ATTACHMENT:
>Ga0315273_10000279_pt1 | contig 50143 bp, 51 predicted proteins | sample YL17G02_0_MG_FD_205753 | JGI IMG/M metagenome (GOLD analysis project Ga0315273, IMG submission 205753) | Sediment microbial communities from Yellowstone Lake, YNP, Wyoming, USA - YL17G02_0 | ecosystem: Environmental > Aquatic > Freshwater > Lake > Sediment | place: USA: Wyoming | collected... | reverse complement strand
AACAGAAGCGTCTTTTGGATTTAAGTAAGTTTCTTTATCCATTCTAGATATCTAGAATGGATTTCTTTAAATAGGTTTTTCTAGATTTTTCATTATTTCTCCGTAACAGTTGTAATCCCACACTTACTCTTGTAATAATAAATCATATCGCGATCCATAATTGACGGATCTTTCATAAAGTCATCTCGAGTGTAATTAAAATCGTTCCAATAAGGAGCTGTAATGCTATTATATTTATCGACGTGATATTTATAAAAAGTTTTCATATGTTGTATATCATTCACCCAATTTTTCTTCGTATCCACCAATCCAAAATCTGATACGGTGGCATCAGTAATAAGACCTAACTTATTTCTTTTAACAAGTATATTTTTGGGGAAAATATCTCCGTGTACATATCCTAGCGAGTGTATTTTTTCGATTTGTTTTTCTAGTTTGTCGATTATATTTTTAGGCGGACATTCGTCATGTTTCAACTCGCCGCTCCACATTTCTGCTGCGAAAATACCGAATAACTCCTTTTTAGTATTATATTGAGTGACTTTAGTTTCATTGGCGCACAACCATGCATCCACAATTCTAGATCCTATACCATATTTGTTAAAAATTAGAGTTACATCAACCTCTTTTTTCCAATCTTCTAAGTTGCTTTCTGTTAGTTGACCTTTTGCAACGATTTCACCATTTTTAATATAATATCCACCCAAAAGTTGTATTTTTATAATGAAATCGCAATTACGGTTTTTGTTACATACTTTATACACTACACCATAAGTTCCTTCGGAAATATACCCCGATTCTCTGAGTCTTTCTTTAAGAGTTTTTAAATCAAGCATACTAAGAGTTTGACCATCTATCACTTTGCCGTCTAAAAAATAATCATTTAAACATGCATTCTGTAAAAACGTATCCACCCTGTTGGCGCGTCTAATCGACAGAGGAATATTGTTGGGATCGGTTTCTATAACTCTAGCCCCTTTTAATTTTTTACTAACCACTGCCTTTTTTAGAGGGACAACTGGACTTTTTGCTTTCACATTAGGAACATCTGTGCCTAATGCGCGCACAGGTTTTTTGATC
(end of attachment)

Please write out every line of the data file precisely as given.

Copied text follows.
>Ga0315273_10000279_pt1 | contig 50143 bp, 51 predicted proteins | sample YL17G02_0_MG_FD_205753 | JGI IMG/M metagenome (GOLD analysis project Ga0315273, IMG submission 205753) | Sediment microbial communities from Yellowstone Lake, YNP, Wyoming, USA - YL17G02_0 | ecosystem: Environmental > Aquatic > Freshwater > Lake > Sediment | place: USA: Wyoming | collected... | reverse complement strand
AACAGAAGCGTCTTTTGGATTTAAGTAAGTTTCTTTATCCATTCTAGATATCTAGAATGGATTTCTTTAAATAGGTTTTTCTAGATTTTTCATTATTTCTCCGTAACAGTTGTAATCCCACACTTACTCTTGTAATAATAAATCATATCGCGATCCATAATTGACGGATCTTTCATAAAGTCATCTCGAGTGTAATTAAAATCGTTCCAATAAGGAGCTGTAATGCTATTATATTTATCGACGTGATATTTATAAAAAGTTTTCATATGTTGTATATCATTCACCCAATTTTTCTTCGTATCCACCAATCCAAAATCTGATACGGTGGCATCAGTAATAAGACCTAACTTATTTCTTTTAACAAGTATATTTTTGGGGAAAATATCTCCGTGTACATATCCTAGCGAGTGTATTTTTTCGATTTGTTTTTCTAGTTTGTCGATTATATTTTTAGGCGGACATTCGTCATGTTTCAACTCGCCGCTCCACATTTCTGCTGCGAAAATACCGAATAACTCCTTTTTAGTATTATATTGAGTGACTTTAGTTTCATTGGCGCACAACCATGCATCCACAATTCTAGATCCTATACCATATTTGTTAAAAATTAGAGTTACATCAACCTCTTTTTTCCAATCTTCTAAGTTGCTTTCTGTTAGTTGACCTTTTGCAACGATTTCACCATTTTTAATATAATATCCACCCAAAAGTTGTATTTTTATAATGAAATCGCAATTACGGTTTTTGTTACATACTTTATACACTACACCATAAGTTCCTTCGGAAATATACCCCGATTCTCTGAGTCTTTCTTTAAGAGTTTTTAAATCAAGCATACTAAGAGTTTGACCATCTATCACTTTGCCGTCTAAAAAATAATCATTTAAACATGCATTCTGTAAAAACGTATCCACCCTGTTGGCGCGTCTAATCGACAGAGGAATATTGTTGGGATCGGTTTCTATAACTCTAGCCCCTTTTAATTTTTTACTAACCACTGCCTTTTTTAGAGGGACAACTGGACTTTTTGCTTTCACATTAGGAACATCTGTGCCTAATGCGCGCACAGGTTTTTTGATC